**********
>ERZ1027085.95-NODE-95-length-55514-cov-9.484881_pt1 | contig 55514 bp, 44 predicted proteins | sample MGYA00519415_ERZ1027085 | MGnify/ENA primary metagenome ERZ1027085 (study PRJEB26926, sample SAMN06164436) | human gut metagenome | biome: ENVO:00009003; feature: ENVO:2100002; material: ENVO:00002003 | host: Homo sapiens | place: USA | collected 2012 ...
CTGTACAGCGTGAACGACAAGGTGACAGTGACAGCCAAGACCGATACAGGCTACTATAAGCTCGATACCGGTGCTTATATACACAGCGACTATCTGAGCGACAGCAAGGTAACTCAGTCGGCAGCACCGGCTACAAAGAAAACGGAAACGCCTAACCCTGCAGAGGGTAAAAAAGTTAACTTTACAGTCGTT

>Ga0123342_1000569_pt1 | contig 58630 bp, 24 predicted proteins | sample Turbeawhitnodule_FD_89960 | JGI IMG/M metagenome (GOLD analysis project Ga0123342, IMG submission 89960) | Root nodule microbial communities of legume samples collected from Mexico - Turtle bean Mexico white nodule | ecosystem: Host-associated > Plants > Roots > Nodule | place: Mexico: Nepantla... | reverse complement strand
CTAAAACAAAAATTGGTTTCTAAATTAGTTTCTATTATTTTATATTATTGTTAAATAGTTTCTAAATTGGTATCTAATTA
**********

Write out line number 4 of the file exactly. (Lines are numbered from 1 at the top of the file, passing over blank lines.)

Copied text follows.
CTAAAACAAAAATTGGTTTCTAAATTAGTTTCTATTATTTTATATTATTGTTAAATAGTTTCTAAATTGGTATCTAATTA